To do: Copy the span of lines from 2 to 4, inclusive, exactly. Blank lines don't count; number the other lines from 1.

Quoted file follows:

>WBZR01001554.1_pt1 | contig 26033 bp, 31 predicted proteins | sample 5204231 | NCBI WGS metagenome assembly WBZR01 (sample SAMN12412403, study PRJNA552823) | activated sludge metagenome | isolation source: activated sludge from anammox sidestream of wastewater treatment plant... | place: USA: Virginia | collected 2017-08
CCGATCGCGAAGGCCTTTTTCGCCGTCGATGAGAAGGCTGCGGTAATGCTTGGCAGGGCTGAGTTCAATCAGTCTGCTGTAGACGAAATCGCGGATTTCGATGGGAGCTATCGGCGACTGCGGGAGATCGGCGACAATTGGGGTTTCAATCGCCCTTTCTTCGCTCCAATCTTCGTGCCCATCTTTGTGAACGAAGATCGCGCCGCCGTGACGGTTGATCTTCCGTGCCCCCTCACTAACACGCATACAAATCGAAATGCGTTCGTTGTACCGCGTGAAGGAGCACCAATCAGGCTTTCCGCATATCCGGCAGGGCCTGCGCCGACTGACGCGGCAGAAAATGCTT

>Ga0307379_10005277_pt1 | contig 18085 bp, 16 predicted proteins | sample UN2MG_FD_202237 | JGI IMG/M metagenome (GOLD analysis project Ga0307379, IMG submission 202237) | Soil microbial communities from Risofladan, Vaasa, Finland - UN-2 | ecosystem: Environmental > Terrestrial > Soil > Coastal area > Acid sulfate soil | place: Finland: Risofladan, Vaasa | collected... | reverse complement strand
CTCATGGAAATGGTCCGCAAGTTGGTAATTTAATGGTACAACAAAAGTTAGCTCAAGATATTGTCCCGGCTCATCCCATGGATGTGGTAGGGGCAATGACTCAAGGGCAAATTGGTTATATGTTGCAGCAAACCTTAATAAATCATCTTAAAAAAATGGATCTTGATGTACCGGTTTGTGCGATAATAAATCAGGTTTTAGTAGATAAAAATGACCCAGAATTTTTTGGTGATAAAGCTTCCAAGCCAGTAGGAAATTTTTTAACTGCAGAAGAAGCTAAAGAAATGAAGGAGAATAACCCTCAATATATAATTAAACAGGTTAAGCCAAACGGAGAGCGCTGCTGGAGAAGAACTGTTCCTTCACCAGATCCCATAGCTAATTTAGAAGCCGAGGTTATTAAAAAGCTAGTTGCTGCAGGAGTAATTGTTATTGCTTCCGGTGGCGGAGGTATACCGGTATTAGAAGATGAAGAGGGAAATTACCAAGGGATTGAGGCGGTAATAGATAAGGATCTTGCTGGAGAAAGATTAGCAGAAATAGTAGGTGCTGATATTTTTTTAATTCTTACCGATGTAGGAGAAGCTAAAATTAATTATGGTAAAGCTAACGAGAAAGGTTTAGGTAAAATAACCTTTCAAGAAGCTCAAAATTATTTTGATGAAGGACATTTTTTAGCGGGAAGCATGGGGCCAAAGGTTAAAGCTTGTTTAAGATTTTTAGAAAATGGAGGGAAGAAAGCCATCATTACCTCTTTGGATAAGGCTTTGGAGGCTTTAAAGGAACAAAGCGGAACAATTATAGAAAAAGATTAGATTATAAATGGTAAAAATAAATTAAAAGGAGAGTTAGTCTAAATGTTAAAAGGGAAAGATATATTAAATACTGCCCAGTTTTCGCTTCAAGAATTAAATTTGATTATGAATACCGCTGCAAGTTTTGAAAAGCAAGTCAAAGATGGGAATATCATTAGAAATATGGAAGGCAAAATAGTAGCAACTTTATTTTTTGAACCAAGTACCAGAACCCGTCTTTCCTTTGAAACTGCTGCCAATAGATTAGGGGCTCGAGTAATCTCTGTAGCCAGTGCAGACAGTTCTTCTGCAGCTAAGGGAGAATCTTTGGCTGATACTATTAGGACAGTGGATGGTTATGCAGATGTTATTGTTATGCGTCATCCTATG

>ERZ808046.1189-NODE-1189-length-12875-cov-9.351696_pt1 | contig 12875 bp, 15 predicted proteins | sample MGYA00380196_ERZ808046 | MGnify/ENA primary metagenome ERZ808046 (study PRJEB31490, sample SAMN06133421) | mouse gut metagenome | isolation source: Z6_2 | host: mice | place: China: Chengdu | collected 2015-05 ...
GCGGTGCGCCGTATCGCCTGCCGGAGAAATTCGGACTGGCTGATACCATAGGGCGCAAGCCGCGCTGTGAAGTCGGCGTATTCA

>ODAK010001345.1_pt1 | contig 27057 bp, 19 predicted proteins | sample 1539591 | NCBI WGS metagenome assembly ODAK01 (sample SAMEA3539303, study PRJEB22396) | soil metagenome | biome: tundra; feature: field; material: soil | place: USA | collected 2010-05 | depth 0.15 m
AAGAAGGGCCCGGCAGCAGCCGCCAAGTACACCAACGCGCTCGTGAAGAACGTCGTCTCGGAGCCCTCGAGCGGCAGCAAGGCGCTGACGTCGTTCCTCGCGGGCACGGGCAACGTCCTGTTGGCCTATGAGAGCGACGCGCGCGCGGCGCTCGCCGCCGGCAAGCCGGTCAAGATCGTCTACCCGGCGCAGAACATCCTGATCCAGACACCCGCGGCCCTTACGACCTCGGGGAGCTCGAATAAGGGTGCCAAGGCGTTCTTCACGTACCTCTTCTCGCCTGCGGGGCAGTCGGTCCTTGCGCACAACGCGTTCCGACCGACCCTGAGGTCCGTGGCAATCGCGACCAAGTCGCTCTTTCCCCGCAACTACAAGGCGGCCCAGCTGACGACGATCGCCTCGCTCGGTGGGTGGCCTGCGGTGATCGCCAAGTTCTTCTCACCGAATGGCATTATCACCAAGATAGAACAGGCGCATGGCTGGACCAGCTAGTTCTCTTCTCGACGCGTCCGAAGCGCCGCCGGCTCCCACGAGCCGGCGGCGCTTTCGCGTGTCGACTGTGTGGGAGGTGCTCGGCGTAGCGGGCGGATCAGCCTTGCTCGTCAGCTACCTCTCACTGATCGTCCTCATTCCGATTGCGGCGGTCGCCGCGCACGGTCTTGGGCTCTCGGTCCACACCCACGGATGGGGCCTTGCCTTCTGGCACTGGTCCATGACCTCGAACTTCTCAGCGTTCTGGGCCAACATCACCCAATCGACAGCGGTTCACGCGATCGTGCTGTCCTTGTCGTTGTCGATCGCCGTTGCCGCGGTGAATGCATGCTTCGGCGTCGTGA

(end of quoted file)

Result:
CCGATCGCGAAGGCCTTTTTCGCCGTCGATGAGAAGGCTGCGGTAATGCTTGGCAGGGCTGAGTTCAATCAGTCTGCTGTAGACGAAATCGCGGATTTCGATGGGAGCTATCGGCGACTGCGGGAGATCGGCGACAATTGGGGTTTCAATCGCCCTTTCTTCGCTCCAATCTTCGTGCCCATCTTTGTGAACGAAGATCGCGCCGCCGTGACGGTTGATCTTCCGTGCCCCCTCACTAACACGCATACAAATCGAAATGCGTTCGTTGTACCGCGTGAAGGAGCACCAATCAGGCTTTCCGCATATCCGGCAGGGCCTGCGCCGACTGACGCGGCAGAAAATGCTT

>Ga0307379_10005277_pt1 | contig 18085 bp, 16 predicted proteins | sample UN2MG_FD_202237 | JGI IMG/M metagenome (GOLD analysis project Ga0307379, IMG submission 202237) | Soil microbial communities from Risofladan, Vaasa, Finland - UN-2 | ecosystem: Environmental > Terrestrial > Soil > Coastal area > Acid sulfate soil | place: Finland: Risofladan, Vaasa | collected... | reverse complement strand
CTCATGGAAATGGTCCGCAAGTTGGTAATTTAATGGTACAACAAAAGTTAGCTCAAGATATTGTCCCGGCTCATCCCATGGATGTGGTAGGGGCAATGACTCAAGGGCAAATTGGTTATATGTTGCAGCAAACCTTAATAAATCATCTTAAAAAAATGGATCTTGATGTACCGGTTTGTGCGATAATAAATCAGGTTTTAGTAGATAAAAATGACCCAGAATTTTTTGGTGATAAAGCTTCCAAGCCAGTAGGAAATTTTTTAACTGCAGAAGAAGCTAAAGAAATGAAGGAGAATAACCCTCAATATATAATTAAACAGGTTAAGCCAAACGGAGAGCGCTGCTGGAGAAGAACTGTTCCTTCACCAGATCCCATAGCTAATTTAGAAGCCGAGGTTATTAAAAAGCTAGTTGCTGCAGGAGTAATTGTTATTGCTTCCGGTGGCGGAGGTATACCGGTATTAGAAGATGAAGAGGGAAATTACCAAGGGATTGAGGCGGTAATAGATAAGGATCTTGCTGGAGAAAGATTAGCAGAAATAGTAGGTGCTGATATTTTTTTAATTCTTACCGATGTAGGAGAAGCTAAAATTAATTATGGTAAAGCTAACGAGAAAGGTTTAGGTAAAATAACCTTTCAAGAAGCTCAAAATTATTTTGATGAAGGACATTTTTTAGCGGGAAGCATGGGGCCAAAGGTTAAAGCTTGTTTAAGATTTTTAGAAAATGGAGGGAAGAAAGCCATCATTACCTCTTTGGATAAGGCTTTGGAGGCTTTAAAGGAACAAAGCGGAACAATTATAGAAAAAGATTAGATTATAAATGGTAAAAATAAATTAAAAGGAGAGTTAGTCTAAATGTTAAAAGGGAAAGATATATTAAATACTGCCCAGTTTTCGCTTCAAGAATTAAATTTGATTATGAATACCGCTGCAAGTTTTGAAAAGCAAGTCAAAGATGGGAATATCATTAGAAATATGGAAGGCAAAATAGTAGCAACTTTATTTTTTGAACCAAGTACCAGAACCCGTCTTTCCTTTGAAACTGCTGCCAATAGATTAGGGGCTCGAGTAATCTCTGTAGCCAGTGCAGACAGTTCTTCTGCAGCTAAGGGAGAATCTTTGGCTGATACTATTAGGACAGTGGATGGTTATGCAGATGTTATTGTTATGCGTCATCCTATG